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Nash policy reduces number of county-issued credit cards

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NASHVILLE — Nash County commissioners on Monday approved a comprehensive policy on county government’s use of credit cards, despite a rare public display of confusion by the staff.

The policy details which county departments can be issued procurement cards through Bank of America, which are intended for purchases no larger than $500.

It also stipulates when and how the cards should be used, and specifically prohibits their use for personal purchases. Much of the policy sets forth how the finance department will verify and validate card expenditures to ensure accuracy, honesty and transparency.

The policy, which commissioners first saw last month but was amended to add three more departments, was intended to cut down on the number of county-issued credit cards in response to unspecified incidents of employee misuse. 

County board Chairman Robbie Davis said the county was using 54 cards prior to the policy, and under the new policy described by Finance Officer Donna Wood, the number would now be 21.

Another reason for the policy, Wood said, was for convenience and efficiency. When Commissioner Fred Belfield asked why some departments had been left off the list, she said, “It was just simpler for smaller departments for the finance department to handle it internally.”

“We ought to have a purchasing agent for all these departments,” Belfield suggested.

“I think a purchasing department would be great to have a centralized process,” Wood said. ‘We just don’t have the staff, but I would be open to looking at that.”

“I think it’s a great first step,” Davis said, noting that a full purchasing department is “something we have to work toward.”

“We do have a purchasing department within the finance office,” County Manager Zee Lamb pointed out. “What these cards deal with is purchases less than $500. It is a convenience for the various departments.”

He added that he and the assistant county manager would not have cards.

Wood said the original policy had reduced the number of cards to 10, but the number swelled to 21 with additional departments and some departments said they needed more than one card.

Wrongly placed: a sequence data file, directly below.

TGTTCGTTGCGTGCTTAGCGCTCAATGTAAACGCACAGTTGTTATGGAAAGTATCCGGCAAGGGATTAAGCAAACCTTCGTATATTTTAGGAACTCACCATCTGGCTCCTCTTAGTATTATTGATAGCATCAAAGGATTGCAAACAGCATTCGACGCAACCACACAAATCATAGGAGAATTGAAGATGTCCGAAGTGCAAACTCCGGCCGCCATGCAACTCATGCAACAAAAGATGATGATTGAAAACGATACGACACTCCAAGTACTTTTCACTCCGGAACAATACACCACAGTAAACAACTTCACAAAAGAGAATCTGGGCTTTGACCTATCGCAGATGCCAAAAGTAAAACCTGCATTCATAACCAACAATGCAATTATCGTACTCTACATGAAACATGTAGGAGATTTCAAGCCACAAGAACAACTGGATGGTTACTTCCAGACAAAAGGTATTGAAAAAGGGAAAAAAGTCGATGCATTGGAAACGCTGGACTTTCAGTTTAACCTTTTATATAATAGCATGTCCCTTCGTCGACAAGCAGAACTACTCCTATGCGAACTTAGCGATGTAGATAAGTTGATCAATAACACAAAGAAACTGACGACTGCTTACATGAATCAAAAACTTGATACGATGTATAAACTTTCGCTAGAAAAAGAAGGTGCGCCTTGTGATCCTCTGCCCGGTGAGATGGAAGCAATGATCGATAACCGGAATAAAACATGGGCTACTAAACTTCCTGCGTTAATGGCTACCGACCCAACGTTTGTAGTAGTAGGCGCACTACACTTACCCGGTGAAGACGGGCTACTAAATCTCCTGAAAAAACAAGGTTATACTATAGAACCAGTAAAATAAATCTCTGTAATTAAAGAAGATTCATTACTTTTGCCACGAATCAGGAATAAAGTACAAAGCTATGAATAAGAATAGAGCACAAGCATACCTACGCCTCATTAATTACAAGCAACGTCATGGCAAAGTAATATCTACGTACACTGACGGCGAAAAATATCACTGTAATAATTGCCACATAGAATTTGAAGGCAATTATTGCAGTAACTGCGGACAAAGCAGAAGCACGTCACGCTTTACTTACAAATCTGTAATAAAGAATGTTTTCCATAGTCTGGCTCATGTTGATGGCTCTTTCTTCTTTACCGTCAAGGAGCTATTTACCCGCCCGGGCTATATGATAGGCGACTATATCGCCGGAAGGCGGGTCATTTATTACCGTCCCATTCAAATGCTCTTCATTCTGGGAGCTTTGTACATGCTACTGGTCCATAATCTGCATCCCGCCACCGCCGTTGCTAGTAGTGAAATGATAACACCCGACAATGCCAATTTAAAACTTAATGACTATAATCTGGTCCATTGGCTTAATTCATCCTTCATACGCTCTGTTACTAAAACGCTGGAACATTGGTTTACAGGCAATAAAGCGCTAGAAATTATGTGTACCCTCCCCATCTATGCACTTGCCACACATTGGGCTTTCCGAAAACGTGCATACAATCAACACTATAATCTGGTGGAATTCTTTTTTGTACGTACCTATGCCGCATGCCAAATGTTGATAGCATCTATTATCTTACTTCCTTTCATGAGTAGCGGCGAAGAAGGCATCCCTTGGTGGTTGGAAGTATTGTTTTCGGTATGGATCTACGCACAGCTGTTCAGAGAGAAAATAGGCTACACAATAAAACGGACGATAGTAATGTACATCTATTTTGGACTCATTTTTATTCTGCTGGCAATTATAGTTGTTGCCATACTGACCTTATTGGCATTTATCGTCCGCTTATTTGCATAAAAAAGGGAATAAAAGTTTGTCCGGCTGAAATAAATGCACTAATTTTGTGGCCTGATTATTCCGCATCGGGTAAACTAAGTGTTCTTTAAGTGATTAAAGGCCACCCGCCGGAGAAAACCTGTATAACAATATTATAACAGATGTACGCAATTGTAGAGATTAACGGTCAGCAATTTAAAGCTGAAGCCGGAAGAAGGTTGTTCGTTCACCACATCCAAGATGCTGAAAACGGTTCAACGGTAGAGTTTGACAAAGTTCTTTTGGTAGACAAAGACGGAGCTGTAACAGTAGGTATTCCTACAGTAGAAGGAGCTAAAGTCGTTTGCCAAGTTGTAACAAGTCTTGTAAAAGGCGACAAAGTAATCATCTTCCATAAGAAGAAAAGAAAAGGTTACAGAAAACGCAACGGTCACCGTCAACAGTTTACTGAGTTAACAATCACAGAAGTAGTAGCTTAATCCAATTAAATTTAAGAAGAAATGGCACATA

“The procurement card simplifies the purchasing process if the department has a lot of transactions,” she said.

Wood said other cards could be issued if other departments later asked for one.

The prospect of more cards set off an unusual tension between Lamb and Wood, strong enough for the board to notice.

“I’m just a little concerned that she intends to provide a card to everyone who asks for an additional card,” Lamb said.

Wood responded quickly that commissioners would have to approve additional card requests. But Lamb said he didn’t want that either.

He said he wanted Wood to have the authority to give out cards as needed without seeking board approval.

But, he said, “I’m concerned we’re not getting the cards down as we’ve needed so everyone doesn’t have to carry a county credit card. I’m not sure every department doesn’t need more than one and certainly no more than three.”

“It seems like we’re not quit in sync this morning,” Davis observed, suggesting the board table the policy until any differences could be resolved.

“There’s way too much discussion on this this morning,” agreed Commissioner Wayne Outlaw.

“I do think the policy is ready to go,” Wood insisted. “It’s just the number of cards. I would like the policy approved and I will work with the county manager to issue the cards.”

Outlaw said the board should approve the policy as written, set the number of initial cards at 14 and leave it up to the county manager’s discretion if “they think other cards are needed.”

He said he understood that Lamb and Wood would decide on the number of cards. He said the staff “need to have an adult discussion on that. You can sit down and figure it out.”

“They (the departments) really need to understand it,” Belfield said of the policy.

The board unanimously approved the card policy, giving Wood and Lamb leeway to adjust the number of cards.

In other business, the board gave its first of two required votes for approval to renew franchise agreements with three ambulance companies for transporting patients when the regular Nash EMS staff could not do so.

EMS Director Brian Brantley said North State Medical Transport, Eastern Medical Transport and Metz Medical Transport had provided satisfactory assistance on 160 calls, mostly for inter-county transfers, during the year.

“They have all shown a high degree of professionalism,” he said. “We get slammed sometimes, just can’t take the call, and they get right on it.”

The board’s approval was unanimous and the final vote will be taken in August.

Brantley also thanked commissioners for their support during the COVID-19 crisis and praised the EMS employees for their work.

“Our employees are showing true professionalism to protect themselves, their families and the community,” he said, noting, “If we get infected, we can certainly infect the community.”

In another piece of COVID-19 business, Wood submitted an amended COVID-19 grant ordinance that reflected the addition of $162,206 in federal funds for the Nash County Board of Elections and an additional $1,784,259 from the state coronavirus relief funds.

While most projected expenditure categories were increased, the most dramatic set-aside was for municipal grants, from $200,000 initially to $892,130.

Davis asked if some of the additional money could help with something like a homeless shelter’s pandemic-related expenses.

“Yes, sir,” Lamb said. “We’re going to have to get together. We put the dollars in there (the ordinance budget) but we haven’t designated anything to go to, so we’ll definitely keep that in mind.”

Wood said the county has the ordinance prepared but hasn’t received the actual funds.